Communication can be far more than just the words we say to one another. A smile, gesture, or touch can speak volumes. As dementia progresses in a senior, it might become essential to try out various methods to stay connected. If you’re not sure where you should start, try these tips for communication:
Body Positioning and Movement
Visualize a businessperson rushing down the sidewalk, shuffling papers in a folder or clutching a mobile phone firmly in one hand while making exaggerated gestures with the other hand. You can easily guess that individual is under great pressure, stressed, and rushed.
Now imagine someone swaying slowly to and from while holding an infant in their arms. The feelings communicated are of peace, calm, and comfort.
Keep in mind your own body language during your interactions with a loved one with dementia, being careful not to show impatience, frustration, or anger. Slower, calm movements, with a comforting facial expression, will communicate to the person with dementia that everything is okay.
Eye contact lets other people see that you are paying attention to them, and that whatever they have to communicate with you is important. For a person with dementia, this should include approaching the individual from the front so as not to surprise him or her, and keeping your face at their eye level. Try to avoid getting too close, which can be intimidating, but rather respect their personal space.
Holding or patting the senior’s hand, hugging them, shaking hands, or offering a gentle back rub are wonderful ways to show love or support, but be sure these types of physical affection are welcomed. A senior with dementia who is not at ease with being touched may become distressed and aggravated, or may feel as though they are condescending actions. Watch for any negative responses and quickly refrain from any further physical touch if noted.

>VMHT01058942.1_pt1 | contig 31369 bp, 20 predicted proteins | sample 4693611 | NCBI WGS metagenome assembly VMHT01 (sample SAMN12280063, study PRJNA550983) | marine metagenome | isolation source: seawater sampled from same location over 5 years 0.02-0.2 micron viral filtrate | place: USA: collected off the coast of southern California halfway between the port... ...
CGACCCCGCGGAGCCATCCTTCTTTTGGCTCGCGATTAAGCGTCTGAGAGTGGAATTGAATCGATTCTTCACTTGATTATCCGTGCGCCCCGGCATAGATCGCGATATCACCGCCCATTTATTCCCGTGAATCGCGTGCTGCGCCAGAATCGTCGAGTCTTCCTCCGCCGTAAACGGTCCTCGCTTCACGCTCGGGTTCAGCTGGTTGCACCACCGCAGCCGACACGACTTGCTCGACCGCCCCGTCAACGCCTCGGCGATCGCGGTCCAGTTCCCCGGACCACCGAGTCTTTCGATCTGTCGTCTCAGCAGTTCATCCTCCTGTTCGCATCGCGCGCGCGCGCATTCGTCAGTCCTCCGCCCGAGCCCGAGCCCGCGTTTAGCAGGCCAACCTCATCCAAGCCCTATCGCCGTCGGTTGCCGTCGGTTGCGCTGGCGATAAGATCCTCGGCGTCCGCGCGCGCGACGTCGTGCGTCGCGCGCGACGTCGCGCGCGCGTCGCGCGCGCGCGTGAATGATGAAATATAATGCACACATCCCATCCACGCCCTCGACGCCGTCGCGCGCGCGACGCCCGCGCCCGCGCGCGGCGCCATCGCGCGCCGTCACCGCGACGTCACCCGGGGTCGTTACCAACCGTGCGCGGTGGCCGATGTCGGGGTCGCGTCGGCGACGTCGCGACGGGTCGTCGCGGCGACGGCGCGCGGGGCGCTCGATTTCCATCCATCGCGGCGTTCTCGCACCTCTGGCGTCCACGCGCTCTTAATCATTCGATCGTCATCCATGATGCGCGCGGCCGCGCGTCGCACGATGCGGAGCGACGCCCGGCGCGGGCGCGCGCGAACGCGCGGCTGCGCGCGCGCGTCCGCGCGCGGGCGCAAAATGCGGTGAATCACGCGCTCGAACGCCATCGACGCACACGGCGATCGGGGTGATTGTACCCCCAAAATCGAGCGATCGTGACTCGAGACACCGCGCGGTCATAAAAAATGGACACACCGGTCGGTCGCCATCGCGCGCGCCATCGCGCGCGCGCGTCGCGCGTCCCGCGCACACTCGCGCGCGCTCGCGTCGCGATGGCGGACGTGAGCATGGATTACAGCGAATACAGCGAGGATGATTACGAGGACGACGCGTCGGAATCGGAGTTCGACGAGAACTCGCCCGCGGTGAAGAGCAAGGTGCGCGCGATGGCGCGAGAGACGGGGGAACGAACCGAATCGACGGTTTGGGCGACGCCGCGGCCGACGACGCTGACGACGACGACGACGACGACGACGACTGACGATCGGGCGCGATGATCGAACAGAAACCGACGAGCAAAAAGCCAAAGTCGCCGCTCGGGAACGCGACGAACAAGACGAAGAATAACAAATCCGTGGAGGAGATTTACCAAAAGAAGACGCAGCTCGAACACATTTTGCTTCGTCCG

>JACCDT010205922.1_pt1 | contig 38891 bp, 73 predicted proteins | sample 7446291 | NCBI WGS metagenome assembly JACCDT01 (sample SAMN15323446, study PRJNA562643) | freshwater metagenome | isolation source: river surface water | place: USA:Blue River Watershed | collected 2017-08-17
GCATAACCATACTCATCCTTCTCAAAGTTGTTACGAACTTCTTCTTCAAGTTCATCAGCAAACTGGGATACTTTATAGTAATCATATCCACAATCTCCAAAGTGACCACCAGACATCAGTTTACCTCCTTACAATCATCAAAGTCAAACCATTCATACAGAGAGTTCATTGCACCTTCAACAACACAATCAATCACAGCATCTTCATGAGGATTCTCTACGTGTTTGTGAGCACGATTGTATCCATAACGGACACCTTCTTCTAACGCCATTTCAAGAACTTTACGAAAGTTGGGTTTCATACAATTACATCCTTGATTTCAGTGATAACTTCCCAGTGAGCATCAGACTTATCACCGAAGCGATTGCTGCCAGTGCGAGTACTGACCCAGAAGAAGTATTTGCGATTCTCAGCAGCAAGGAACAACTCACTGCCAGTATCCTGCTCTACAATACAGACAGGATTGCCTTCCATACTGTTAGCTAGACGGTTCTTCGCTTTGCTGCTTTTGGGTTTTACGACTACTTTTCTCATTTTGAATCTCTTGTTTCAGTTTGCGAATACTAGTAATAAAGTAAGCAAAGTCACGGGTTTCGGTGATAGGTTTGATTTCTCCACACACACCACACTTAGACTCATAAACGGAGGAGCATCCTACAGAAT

Whether or not the senior can still understand the words you are saying, the tone of voice you use can frequently still be interpreted. Speak in a comforting tone at a volume that is neither too loud nor too soft. The individual might also like hearing you sing familiar tunes, or even just humming. Again, take note of cues from the senior to ensure your voice isn’t provoking discomfort.
At Live Free Home Health Care, a provider of home care and respite care in Belmont, NH and the surrounding areas, our caregiving team is specially trained in creative approaches to communicating and interacting with individuals with Alzheimer’s disease as well as other types of dementia.
We are always here to provide additional tips and resources, as well as the in-home respite care that provides you the chance to step away for a break whenever you need one. Caring for yourself is paramount to taking the best care of a senior you love with dementia, and with Live Free Home Health Care on your side, both you and the senior you love will benefit.